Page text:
19. GROWTH AND DECAY OF CLOUD Total release time 8 Min Present scenario: 16 minute after the start of release.

  20. GROWTH AND DECAY OF CLOUD Total release time 8 Min Present scenario: 17 minute after the start of release.

  21. GROWTH AND DECAY OF CLOUD Total release time 8 Min Present scenario: 18 minute after the start of release.

  22. GROWTH AND DECAY OF CLOUD Cloud cleared

  23. Plan View of contour at the ground Equal Concentration contour (Foot Print)

  24. DEVELOPMENT OF POOL FIRE Release from an atmospheric tank

  25. DEVELOPMENT OF POOL FIRE Spreading of vapours

  26. DEVELOPMENT OF POOL FIRE Contact with source of ignition

  27. DEVELOPMENT OF POOL FIRE Flash fire

  28. Pool Fire • Pool Fire: • A fire of an spilled pool of flammable or combustible substance with the risk of burns to persons or objects within or around the flames.

  29. TYPES OF FIRES • Flash Fire: • Ignition of a flammable gas/vapour and air mixture on finding a source of ignition.

  30. TYPES OF FIRES • Jet Fire: • Jet of flame formed due to instantaneously burning gas/ vapour.

  31. TYPES OF FIRES • BLEVE: • Boiling Liquid Expanding Vapour Explosion

  32. TYPES OF FIRES • Unconfined vapour cloud Explosion: • A vaour cloud exploding in open air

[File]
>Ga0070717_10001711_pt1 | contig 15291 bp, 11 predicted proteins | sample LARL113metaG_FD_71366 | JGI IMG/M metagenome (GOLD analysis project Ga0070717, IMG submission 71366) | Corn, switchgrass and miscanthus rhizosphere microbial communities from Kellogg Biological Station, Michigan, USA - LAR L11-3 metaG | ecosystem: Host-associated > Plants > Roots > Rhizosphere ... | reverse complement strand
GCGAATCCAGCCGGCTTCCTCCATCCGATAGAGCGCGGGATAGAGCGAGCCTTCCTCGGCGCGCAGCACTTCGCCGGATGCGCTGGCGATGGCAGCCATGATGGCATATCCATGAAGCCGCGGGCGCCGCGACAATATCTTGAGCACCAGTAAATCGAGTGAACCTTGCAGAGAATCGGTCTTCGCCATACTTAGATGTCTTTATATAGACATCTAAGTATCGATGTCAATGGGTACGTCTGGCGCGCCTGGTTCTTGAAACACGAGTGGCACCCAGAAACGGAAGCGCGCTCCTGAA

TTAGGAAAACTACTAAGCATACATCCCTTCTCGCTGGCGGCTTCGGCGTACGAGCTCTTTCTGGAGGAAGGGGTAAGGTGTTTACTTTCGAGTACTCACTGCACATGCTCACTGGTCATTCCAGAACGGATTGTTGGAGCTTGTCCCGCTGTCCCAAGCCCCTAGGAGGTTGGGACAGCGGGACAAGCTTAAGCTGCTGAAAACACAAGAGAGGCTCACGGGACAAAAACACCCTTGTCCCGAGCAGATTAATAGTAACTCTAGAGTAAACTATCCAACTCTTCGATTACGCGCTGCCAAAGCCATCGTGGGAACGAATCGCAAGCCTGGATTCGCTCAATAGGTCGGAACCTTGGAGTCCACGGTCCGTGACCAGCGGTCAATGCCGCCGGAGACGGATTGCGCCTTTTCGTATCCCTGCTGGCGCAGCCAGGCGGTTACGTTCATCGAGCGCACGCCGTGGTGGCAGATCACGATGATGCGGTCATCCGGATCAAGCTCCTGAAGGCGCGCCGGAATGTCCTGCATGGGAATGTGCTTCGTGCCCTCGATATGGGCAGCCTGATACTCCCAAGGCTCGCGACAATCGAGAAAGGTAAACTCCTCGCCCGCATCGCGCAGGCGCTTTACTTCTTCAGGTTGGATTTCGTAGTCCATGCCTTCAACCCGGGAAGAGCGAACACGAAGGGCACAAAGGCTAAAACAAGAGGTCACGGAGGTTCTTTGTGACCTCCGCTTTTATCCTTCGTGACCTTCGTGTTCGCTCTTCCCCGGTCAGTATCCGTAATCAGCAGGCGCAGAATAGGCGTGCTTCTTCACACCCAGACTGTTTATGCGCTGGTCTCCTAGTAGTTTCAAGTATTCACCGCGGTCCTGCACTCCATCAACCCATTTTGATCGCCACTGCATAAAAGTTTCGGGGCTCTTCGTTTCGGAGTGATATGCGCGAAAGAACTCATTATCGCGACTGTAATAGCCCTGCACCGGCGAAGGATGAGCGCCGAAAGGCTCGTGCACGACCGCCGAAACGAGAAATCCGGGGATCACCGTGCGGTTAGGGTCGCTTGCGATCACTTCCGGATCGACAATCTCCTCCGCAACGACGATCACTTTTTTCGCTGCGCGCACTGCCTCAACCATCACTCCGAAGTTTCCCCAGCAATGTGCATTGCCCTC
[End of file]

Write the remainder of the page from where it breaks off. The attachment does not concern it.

33. TYPES OF FIRES • Confined Vapour Cloud Explosion: • A cloud exploding in a buiding or confinement

  34. NEED FOR SPECIAL APPROACH • Superstar Technologies involving: • Combination of a number of factors. • Complex human components. • Interdependant, vulnerable and complex societies. • Rapid development of large scale technologies under economic pressures. • Devices scaled up by extrapolation without enough trial and error experience.

  35. Dilution of Responsibilities: • Multidisciplinary design-teams reduce the responsibility on any one person. • Specialisation is so high that the organisations have monopoly of expertise. • Difficulty of monitoring by Government inspectors.

  36. Increased awareness of public, NGOs & trade unions: • Intolerance among public • Development of associations and social activists • Trade unions getting more and more concerned on safety & health matters

  37. Vulnerability of high technology industries to failures: • Only one way to run the plant safety but numerous ways by which plant can lead into emergency. • Unforeseen dangerous effects.

  38. MAJOR HAZARD CONTROL • A well developed plan to prevent the major accident and develop the preparedness to mitigate the effects of such potential accidents.

  39. Site selection, Layout planning Design Erecting Commissioning Running Maintenance Modifications Emergency Preparedness for mitigation of on site and off site consequences. CONSIDERATIONS AT VARIOUS STAGES

  40. STAKEHOLDERS • Government • Town Panning • Environment • Pollution control • Industrial Development • District Administration • Industrial Safety & Health • Management • Workmen • Surrounding communities • NGOs